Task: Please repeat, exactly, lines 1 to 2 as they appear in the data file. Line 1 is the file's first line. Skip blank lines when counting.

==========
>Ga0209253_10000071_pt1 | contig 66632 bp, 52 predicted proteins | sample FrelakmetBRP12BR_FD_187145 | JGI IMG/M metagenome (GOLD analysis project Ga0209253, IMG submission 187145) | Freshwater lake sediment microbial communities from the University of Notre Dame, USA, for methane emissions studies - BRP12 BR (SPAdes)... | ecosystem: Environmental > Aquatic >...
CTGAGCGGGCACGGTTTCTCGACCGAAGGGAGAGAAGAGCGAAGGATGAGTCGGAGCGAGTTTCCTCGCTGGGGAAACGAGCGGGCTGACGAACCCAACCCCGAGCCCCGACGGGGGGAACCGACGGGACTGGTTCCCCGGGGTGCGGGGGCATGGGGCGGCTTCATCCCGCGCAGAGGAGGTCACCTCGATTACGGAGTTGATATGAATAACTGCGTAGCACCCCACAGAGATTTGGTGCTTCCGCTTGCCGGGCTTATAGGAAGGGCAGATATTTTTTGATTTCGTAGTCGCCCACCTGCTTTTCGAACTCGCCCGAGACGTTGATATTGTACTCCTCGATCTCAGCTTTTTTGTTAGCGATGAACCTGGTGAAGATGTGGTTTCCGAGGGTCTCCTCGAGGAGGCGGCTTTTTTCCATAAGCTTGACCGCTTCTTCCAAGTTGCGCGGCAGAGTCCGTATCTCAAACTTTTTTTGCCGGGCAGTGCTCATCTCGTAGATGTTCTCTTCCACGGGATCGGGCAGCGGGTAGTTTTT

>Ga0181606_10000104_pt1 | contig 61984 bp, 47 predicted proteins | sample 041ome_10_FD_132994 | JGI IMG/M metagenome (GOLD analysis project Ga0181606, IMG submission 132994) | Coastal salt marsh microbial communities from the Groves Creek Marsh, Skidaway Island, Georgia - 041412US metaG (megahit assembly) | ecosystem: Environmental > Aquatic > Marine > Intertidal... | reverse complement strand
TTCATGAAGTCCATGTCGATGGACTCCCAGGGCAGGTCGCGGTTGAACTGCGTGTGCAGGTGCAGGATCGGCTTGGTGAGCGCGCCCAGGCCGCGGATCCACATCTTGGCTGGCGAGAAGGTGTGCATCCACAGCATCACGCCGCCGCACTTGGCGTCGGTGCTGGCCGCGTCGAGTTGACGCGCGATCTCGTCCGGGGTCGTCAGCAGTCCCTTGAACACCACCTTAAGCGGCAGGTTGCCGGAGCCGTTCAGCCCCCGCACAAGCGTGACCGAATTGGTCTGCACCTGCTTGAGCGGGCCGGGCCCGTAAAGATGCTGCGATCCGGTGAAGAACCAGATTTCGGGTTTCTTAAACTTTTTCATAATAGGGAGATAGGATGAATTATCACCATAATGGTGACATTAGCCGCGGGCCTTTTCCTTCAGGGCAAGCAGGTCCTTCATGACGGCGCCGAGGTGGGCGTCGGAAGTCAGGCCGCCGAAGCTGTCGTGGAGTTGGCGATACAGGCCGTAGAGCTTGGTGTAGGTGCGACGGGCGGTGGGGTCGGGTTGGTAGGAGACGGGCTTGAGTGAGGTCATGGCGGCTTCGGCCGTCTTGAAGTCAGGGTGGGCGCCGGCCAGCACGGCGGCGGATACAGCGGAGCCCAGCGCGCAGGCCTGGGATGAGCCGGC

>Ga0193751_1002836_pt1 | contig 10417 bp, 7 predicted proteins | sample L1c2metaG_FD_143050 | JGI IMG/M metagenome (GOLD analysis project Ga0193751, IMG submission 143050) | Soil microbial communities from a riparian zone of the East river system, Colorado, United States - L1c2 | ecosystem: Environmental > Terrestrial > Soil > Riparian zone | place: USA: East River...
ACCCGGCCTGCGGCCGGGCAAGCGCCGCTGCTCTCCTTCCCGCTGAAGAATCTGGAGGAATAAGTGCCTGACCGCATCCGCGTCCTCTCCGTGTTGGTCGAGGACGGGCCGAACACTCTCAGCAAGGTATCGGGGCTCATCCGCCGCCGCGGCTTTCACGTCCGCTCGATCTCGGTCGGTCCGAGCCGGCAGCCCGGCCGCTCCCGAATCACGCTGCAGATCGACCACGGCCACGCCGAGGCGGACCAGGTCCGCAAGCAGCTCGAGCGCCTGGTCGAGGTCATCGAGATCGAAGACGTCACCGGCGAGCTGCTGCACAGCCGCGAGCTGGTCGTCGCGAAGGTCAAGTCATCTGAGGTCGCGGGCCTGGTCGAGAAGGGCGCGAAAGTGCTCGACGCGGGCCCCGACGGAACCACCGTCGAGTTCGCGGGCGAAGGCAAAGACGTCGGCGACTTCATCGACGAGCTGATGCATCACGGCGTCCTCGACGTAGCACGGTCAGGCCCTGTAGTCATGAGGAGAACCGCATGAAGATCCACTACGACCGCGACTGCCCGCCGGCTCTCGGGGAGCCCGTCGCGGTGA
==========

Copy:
>Ga0209253_10000071_pt1 | contig 66632 bp, 52 predicted proteins | sample FrelakmetBRP12BR_FD_187145 | JGI IMG/M metagenome (GOLD analysis project Ga0209253, IMG submission 187145) | Freshwater lake sediment microbial communities from the University of Notre Dame, USA, for methane emissions studies - BRP12 BR (SPAdes)... | ecosystem: Environmental > Aquatic >...
CTGAGCGGGCACGGTTTCTCGACCGAAGGGAGAGAAGAGCGAAGGATGAGTCGGAGCGAGTTTCCTCGCTGGGGAAACGAGCGGGCTGACGAACCCAACCCCGAGCCCCGACGGGGGGAACCGACGGGACTGGTTCCCCGGGGTGCGGGGGCATGGGGCGGCTTCATCCCGCGCAGAGGAGGTCACCTCGATTACGGAGTTGATATGAATAACTGCGTAGCACCCCACAGAGATTTGGTGCTTCCGCTTGCCGGGCTTATAGGAAGGGCAGATATTTTTTGATTTCGTAGTCGCCCACCTGCTTTTCGAACTCGCCCGAGACGTTGATATTGTACTCCTCGATCTCAGCTTTTTTGTTAGCGATGAACCTGGTGAAGATGTGGTTTCCGAGGGTCTCCTCGAGGAGGCGGCTTTTTTCCATAAGCTTGACCGCTTCTTCCAAGTTGCGCGGCAGAGTCCGTATCTCAAACTTTTTTTGCCGGGCAGTGCTCATCTCGTAGATGTTCTCTTCCACGGGATCGGGCAGCGGGTAGTTTTT